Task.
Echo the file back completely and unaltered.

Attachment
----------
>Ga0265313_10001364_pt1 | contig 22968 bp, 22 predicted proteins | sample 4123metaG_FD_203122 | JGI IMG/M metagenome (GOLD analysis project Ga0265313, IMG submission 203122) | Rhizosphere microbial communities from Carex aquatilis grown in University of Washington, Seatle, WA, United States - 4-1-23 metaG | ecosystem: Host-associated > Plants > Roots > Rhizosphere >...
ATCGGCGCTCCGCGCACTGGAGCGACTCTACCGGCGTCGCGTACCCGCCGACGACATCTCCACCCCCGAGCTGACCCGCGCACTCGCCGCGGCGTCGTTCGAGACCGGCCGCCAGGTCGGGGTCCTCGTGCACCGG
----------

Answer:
>Ga0265313_10001364_pt1 | contig 22968 bp, 22 predicted proteins | sample 4123metaG_FD_203122 | JGI IMG/M metagenome (GOLD analysis project Ga0265313, IMG submission 203122) | Rhizosphere microbial communities from Carex aquatilis grown in University of Washington, Seatle, WA, United States - 4-1-23 metaG | ecosystem: Host-associated > Plants > Roots > Rhizosphere >...
ATCGGCGCTCCGCGCACTGGAGCGACTCTACCGGCGTCGCGTACCCGCCGACGACATCTCCACCCCCGAGCTGACCCGCGCACTCGCCGCGGCGTCGTTCGAGACCGGCCGCCAGGTCGGGGTCCTCGTGCACCGG